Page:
Breast Cancer

Breast Cancer A Brief History

Content Brief history of breast cancer
Early discovery of breast cancer
Is Breast Cancer More Common Today?
Breast cancer research milestones
Beliefs about the cause of Breast Cancer
Natural Ancient Remedies For Breast Cancer


Breast cancer is the most common cancer in women around the world. It has been widely studied throughout history. In fact, research on breast cancer has helped pave the way for breakthroughs in other types of cancer research.
How we treat breast cancer has changed in many ways from the cancer’s first discovery. But other findings and treatments have remained the same for years. 

cancer has probably been around as long as humans. Skeletal remains of a 2,700 year old Russian King and a 2,200 year old Egyptian mummy have both been diagnosed with prostate cancers.


Early discovery of breast cancer

Humans have known about breast cancer for a long time. For example, the Edwin Smith Surgical Papyrus describes cases of breast cancer. This medical text dates back to 3,000–2,500 B.C.E.

In ancient Greece, people made votive offerings in the shape of a breast to the god of medicine. And Hippocrates described the stages of breast cancer in the early 400s B.C.E.
In the first century A.D., doctors experimented with surgical incisions to destroy tumors. They also thought that breast cancer was linked with the end of menstruation. This theory may have prompted the association of cancer with older age.

Breast cancer can also be traced right back to ancient Egypt, with the earliest recorded case described on the 1600 BC Edwin Smith Papyrus. Because breast cancer is quite outwardly visible in its most advanced state (seldom reached today thanks to modern medicine) it frequently captured the vision and imagination of our ancestors enough for them to record it.

In the beginning of the Middle Ages, medical progress was linked with new religious philosophies. Christians thought surgery was barbaric and were in favor of faith healing. Meanwhile, Islamic doctors reviewed Greek medical texts to learn more about breast cancer.



You’ve probably heard people remarking how there seem to be many more cases of cancer around these days than there used to be. It is very hard to tell whether breast cancer is actually more common in today’s society, or whether our perception is skewed.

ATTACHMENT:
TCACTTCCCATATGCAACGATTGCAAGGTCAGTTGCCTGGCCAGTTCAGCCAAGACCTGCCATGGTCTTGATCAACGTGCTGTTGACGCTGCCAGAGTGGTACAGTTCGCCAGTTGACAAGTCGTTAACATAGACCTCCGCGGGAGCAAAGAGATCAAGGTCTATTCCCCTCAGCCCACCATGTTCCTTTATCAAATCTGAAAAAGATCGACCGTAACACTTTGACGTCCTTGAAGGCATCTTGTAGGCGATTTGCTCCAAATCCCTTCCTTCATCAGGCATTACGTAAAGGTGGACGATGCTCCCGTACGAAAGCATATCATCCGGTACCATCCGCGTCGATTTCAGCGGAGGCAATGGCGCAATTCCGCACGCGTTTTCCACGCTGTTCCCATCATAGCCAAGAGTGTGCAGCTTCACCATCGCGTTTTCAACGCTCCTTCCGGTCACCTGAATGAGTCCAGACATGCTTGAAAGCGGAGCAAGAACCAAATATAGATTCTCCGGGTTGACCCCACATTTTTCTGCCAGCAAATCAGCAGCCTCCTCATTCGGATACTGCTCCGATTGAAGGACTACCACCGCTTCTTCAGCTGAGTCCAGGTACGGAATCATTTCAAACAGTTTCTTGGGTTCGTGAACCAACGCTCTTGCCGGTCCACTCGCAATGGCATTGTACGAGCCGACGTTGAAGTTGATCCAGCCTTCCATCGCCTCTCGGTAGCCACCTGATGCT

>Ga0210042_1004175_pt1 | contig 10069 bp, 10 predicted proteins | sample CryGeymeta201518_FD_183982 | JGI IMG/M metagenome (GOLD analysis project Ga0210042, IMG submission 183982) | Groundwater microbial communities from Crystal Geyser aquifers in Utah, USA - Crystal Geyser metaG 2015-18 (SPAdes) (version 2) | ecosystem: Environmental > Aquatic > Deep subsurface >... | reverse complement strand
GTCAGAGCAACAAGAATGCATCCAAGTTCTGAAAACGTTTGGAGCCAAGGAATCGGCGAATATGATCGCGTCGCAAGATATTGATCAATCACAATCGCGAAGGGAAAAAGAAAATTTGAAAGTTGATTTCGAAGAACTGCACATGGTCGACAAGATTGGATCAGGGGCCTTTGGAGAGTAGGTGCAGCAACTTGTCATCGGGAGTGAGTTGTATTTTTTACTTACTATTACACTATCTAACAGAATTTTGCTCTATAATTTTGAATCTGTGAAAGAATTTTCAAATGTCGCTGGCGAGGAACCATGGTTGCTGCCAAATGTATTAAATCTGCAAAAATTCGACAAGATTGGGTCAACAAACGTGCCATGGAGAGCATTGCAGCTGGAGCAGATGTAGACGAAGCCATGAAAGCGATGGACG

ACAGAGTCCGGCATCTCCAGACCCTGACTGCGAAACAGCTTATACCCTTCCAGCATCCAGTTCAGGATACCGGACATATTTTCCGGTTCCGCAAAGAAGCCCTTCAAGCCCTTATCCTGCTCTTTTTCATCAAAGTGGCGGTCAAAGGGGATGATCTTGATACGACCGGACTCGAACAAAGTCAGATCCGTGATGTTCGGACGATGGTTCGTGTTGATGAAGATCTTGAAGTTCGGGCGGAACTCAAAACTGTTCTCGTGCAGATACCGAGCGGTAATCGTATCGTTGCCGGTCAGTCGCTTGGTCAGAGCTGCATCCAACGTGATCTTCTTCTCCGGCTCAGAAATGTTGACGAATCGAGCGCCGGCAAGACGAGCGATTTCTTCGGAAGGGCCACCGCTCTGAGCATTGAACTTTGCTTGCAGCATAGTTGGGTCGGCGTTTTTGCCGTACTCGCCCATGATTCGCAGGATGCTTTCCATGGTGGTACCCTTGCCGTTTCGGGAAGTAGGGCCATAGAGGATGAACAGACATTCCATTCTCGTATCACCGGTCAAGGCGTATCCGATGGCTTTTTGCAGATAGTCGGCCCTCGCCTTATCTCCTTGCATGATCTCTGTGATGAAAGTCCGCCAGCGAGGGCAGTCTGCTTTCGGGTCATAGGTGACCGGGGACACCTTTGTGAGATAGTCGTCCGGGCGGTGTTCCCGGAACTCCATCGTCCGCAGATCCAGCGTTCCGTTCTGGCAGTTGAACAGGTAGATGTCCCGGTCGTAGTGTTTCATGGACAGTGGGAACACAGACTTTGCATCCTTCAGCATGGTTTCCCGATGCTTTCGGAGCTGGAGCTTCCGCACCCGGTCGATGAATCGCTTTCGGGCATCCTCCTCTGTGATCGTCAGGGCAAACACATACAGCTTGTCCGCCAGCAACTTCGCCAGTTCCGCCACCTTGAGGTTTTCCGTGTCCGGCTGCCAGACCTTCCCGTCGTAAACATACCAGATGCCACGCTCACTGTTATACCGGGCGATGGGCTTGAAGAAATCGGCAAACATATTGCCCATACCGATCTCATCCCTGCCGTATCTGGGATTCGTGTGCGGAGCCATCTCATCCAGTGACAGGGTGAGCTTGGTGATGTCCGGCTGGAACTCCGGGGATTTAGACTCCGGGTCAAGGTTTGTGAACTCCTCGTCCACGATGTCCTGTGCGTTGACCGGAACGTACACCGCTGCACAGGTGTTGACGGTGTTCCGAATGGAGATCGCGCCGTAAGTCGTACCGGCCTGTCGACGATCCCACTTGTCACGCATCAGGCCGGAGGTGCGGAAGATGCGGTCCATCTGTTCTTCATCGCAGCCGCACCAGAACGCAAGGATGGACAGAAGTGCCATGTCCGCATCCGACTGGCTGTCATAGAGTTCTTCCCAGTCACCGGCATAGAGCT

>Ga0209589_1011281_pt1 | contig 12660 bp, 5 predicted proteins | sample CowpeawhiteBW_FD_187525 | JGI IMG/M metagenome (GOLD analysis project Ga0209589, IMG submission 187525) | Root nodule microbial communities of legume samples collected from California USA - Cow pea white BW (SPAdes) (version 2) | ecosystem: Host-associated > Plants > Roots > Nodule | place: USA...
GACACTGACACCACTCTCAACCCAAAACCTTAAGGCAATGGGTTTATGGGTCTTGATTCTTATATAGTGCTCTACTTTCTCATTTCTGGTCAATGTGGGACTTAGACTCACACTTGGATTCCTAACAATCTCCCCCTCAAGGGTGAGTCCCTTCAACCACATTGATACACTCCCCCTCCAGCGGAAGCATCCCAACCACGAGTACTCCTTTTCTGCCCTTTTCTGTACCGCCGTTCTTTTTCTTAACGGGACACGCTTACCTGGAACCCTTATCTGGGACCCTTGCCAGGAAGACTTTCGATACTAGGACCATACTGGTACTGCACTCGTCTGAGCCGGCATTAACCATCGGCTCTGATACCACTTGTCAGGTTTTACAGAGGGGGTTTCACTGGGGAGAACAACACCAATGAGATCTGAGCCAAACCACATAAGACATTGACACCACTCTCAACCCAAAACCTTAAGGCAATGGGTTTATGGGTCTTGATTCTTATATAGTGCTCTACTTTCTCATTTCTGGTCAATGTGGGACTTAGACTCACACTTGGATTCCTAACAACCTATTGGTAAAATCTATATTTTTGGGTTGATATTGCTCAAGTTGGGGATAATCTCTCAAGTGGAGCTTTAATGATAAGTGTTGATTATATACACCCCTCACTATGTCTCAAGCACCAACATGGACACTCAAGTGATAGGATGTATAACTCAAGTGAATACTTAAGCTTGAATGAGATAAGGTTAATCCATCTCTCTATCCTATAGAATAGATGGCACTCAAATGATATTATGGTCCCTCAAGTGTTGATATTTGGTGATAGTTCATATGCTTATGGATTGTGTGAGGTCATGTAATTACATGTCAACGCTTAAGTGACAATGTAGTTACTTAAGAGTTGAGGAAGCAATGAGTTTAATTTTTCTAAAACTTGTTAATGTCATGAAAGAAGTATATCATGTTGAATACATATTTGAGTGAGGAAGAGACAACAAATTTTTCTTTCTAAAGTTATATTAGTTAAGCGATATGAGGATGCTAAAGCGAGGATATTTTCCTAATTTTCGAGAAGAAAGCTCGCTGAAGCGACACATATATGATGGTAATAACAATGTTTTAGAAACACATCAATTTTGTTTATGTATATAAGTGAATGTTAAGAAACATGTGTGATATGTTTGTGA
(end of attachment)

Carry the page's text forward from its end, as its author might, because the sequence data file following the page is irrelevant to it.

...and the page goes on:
• We have much better diagnostic capabilities today so more cases are identified.
  • Women used to have more children at a younger age and breastfed for longer, all factors which lower the risk of breast cancer
  • Up until the 19th century, people died younger. Breast cancer develops more amongst older women, so this increase in life expectancy could be skewing perceptions.
  • More women are “breast aware.” Nowadays, women are more likely to perform breast self-examinations and get mammograms if they suspect that something is wrong. Women are more likely to receive routine clinical breast examinations at their doctors’ office, inevitably meaning that more cases are identified.


Breast cancer research milestones

Our modern approach to breast cancer treatment and research started forming in the 19th century. Consider these milestones:

  • 1882: William Halsted performed the first radical mastectomy. This surgery will remain the standard operation to treat breast cancer until into the 20th century.
  • 1895: The first X-ray is taken. Eventually, low-dose X-rays called mammograms will be used to detect breast cancer.
  • 1898: Marie and Pierre Curie discover the radioactive elements radium and polonium. Shortly after, radium is used in cancer treatment.
  • 1932: A new approach to the mastectomy is developed. The surgical procedure is not as disfiguring and becomes the new standard.
  • 1937: Radiation therapy is used in addition to surgery to spare the breast. After removing the tumor, needles with radium are placed in the breast and near lymph nodes.